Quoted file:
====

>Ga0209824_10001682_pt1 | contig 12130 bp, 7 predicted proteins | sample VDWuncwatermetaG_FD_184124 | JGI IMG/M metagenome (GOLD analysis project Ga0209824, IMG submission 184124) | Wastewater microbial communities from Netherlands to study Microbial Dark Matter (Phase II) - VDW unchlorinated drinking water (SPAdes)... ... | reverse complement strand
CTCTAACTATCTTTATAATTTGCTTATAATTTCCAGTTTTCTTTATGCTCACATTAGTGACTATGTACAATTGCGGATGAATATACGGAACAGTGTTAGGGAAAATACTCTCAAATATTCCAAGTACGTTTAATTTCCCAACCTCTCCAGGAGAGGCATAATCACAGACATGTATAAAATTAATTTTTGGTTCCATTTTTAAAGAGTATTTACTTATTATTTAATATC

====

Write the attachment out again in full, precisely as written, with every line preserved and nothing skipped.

>Ga0209824_10001682_pt1 | contig 12130 bp, 7 predicted proteins | sample VDWuncwatermetaG_FD_184124 | JGI IMG/M metagenome (GOLD analysis project Ga0209824, IMG submission 184124) | Wastewater microbial communities from Netherlands to study Microbial Dark Matter (Phase II) - VDW unchlorinated drinking water (SPAdes)... ... | reverse complement strand
CTCTAACTATCTTTATAATTTGCTTATAATTTCCAGTTTTCTTTATGCTCACATTAGTGACTATGTACAATTGCGGATGAATATACGGAACAGTGTTAGGGAAAATACTCTCAAATATTCCAAGTACGTTTAATTTCCCAACCTCTCCAGGAGAGGCATAATCACAGACATGTATAAAATTAATTTTTGGTTCCATTTTTAAAGAGTATTTACTTATTATTTAATATC